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Volunteers find out about ERs while assisting patients

Willie Jackson hurts.

“Oh, oh, ” the 73-year-old woman cries as Dr. Devon Moore examines her in the University Medical Center emergency room.

Her daughter, Michelle Jackson, explains that her mother has been complaining of pain in several parts of her body.

Moore asks a nearby nurse to prepare a small dose of morphine for his increasingly agitated patient, who has tears streaming down her face.

As he ends his examination, Moore tells her daughter and son, James Jackson, that their mother is suffering from the kind of rash babies have when they need to be changed. The skin in some folds of her flesh appears raw.

“Is she taking care of herself alone?” Moore says.

Her children reply that she always has. Then her son says that his mother, who he says used to frequently prepare wonderful dinners for the extended family, hasn’t really been the same since her husband died several months ago.

If she can’t engage in the activities of daily living and there’s no family to help her, then she may have to enter a nursing home, Moore quietly tells her children.

Standing near Moore and intently watching this scene play out is Heather Hudson, part of UMC’s Emergency Room Pre-Med Volunteers, generally college-age students who have expressed an interest in going into medicine.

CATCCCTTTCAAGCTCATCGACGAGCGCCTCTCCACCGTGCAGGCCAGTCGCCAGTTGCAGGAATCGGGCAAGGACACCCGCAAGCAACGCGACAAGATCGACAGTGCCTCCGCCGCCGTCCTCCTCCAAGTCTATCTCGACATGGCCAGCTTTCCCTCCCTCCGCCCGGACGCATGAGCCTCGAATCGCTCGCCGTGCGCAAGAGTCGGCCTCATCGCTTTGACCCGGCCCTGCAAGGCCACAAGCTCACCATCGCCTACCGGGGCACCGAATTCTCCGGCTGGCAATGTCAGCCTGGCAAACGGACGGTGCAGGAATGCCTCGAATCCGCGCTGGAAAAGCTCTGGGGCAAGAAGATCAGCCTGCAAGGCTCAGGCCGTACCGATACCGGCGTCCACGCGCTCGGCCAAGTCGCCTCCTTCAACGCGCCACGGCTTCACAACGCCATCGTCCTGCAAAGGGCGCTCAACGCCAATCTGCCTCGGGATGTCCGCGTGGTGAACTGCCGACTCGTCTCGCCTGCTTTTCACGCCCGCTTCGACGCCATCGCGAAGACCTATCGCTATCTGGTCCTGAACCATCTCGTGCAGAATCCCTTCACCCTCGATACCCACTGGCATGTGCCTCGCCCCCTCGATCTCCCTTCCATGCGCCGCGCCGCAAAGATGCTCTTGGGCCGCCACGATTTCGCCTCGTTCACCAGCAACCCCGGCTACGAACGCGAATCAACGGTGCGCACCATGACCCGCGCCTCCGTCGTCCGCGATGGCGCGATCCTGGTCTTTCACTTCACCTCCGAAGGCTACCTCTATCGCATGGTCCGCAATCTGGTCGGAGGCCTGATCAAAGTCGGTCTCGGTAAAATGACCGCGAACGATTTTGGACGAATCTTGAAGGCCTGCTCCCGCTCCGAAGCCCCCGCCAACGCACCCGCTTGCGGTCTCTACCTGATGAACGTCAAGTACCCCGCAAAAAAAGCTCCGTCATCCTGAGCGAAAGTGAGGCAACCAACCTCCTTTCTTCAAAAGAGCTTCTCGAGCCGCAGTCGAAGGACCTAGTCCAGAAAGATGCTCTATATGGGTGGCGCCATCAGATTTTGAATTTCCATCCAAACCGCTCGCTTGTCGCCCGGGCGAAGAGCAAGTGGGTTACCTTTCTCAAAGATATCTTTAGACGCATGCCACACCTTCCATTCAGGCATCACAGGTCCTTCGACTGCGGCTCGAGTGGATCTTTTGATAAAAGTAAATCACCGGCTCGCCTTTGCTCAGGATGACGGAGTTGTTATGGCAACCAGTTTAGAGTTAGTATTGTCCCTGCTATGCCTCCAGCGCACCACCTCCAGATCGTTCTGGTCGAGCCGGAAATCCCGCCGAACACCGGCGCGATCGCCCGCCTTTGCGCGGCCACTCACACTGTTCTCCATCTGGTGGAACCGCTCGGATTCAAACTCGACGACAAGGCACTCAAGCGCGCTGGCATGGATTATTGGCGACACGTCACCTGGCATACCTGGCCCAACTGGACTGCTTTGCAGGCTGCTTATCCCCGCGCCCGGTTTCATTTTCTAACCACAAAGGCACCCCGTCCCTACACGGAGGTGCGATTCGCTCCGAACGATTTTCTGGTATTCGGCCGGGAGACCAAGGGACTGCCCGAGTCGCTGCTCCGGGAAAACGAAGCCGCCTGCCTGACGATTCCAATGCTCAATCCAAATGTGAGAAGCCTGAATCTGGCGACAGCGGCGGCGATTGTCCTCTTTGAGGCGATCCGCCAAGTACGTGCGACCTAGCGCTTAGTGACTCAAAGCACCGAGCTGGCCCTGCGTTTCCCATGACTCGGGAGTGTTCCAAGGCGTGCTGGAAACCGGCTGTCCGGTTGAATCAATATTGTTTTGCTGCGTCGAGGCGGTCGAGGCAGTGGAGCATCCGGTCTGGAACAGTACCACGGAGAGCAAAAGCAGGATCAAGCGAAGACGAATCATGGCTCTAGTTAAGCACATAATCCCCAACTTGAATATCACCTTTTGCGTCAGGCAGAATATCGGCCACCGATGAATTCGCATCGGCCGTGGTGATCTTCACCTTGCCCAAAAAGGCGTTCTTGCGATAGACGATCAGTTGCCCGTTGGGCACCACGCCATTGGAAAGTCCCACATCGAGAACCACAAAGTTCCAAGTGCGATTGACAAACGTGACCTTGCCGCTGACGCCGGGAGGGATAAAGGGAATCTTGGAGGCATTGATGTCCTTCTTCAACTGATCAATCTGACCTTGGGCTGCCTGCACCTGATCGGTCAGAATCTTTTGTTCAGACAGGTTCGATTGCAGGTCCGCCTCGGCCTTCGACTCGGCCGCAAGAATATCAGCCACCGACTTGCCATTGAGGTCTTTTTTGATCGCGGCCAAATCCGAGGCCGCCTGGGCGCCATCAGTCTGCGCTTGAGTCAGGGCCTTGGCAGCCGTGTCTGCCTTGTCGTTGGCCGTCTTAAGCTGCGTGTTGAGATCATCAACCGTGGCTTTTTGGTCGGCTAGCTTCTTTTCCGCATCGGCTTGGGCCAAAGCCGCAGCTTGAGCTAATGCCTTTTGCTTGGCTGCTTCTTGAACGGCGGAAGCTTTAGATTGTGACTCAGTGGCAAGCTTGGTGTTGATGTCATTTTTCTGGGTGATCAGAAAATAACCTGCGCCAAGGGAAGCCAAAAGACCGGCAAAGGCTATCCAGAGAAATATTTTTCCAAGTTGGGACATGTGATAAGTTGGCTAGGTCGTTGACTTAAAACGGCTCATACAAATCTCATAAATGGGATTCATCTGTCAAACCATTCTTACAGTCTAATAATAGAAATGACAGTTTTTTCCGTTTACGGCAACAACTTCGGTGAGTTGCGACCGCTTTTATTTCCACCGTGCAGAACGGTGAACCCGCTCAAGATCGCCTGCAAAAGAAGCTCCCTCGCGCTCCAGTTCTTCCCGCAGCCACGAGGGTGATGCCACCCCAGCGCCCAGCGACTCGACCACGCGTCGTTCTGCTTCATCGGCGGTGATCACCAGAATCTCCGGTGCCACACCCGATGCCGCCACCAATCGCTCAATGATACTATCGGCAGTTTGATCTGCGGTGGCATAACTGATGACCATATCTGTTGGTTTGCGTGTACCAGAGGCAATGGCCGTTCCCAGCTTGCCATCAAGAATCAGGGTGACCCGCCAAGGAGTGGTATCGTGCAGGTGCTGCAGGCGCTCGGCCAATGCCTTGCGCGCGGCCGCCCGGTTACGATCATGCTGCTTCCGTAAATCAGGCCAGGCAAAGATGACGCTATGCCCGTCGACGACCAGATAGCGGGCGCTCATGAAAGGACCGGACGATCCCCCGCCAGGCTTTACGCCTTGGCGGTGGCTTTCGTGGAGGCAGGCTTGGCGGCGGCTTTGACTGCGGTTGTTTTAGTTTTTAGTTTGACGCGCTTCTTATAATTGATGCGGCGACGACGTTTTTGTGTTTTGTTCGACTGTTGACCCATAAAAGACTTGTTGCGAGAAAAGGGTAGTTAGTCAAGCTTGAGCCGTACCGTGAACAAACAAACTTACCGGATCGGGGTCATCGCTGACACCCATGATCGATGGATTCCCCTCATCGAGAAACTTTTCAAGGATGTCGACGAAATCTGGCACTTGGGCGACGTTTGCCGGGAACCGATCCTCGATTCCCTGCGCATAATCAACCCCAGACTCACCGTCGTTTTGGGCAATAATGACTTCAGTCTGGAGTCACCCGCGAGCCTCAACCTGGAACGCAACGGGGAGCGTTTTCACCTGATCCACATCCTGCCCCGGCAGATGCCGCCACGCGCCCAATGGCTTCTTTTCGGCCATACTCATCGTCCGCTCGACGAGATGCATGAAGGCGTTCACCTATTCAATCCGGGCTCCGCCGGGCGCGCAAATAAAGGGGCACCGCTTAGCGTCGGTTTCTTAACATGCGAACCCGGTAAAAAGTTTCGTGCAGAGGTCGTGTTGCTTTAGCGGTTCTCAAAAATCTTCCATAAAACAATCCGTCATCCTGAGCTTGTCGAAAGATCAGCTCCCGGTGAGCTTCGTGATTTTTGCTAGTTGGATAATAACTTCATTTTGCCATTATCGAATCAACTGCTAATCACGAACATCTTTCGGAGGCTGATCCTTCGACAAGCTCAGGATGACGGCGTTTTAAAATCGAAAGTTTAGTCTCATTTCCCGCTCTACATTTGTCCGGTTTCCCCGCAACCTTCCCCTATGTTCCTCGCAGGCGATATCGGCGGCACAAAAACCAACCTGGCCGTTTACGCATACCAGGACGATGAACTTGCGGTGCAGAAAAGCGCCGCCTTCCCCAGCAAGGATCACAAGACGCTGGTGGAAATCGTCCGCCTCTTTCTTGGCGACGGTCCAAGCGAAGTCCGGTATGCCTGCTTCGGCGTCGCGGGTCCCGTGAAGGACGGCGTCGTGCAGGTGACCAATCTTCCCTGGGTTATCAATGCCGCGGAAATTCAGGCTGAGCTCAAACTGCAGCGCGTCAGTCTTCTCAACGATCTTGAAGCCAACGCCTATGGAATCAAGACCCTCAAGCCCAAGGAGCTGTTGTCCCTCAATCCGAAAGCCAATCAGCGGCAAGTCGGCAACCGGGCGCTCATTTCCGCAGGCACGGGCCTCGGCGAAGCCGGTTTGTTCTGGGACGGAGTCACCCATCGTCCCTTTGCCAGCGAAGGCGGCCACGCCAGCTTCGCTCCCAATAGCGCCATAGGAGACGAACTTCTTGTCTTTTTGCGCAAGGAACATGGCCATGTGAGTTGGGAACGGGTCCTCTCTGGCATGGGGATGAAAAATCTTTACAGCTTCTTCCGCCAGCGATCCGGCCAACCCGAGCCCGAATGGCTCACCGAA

“Hello, I’m Heather Hudson, a volunteer here,” she tells the patient. “Can I get you a blanket or a pillow?”

The patient nods but then shakes her head, seemingly confused. Hudson helps her sit up in bed.

The volunteer program has a twofold purpose: It gives participants an up close and personal opportunity to see the practice of medicine, which in most cases confirms a volunteer’s desire to go to medical school. It also provides patients with someone attentive to nonclinical needs that can be overlooked by busy emergency room personnel.

Minutes later, Moore and Hudson are at the bedside of 39-year-old Guadalupe Rodriguez. She is receiving a blood transfusion because tests showed she was severely anemic. Concerned as to why the woman has lost so much blood, Moore orders another battery of tests. Hudson gets the woman a blanket and talks to her family.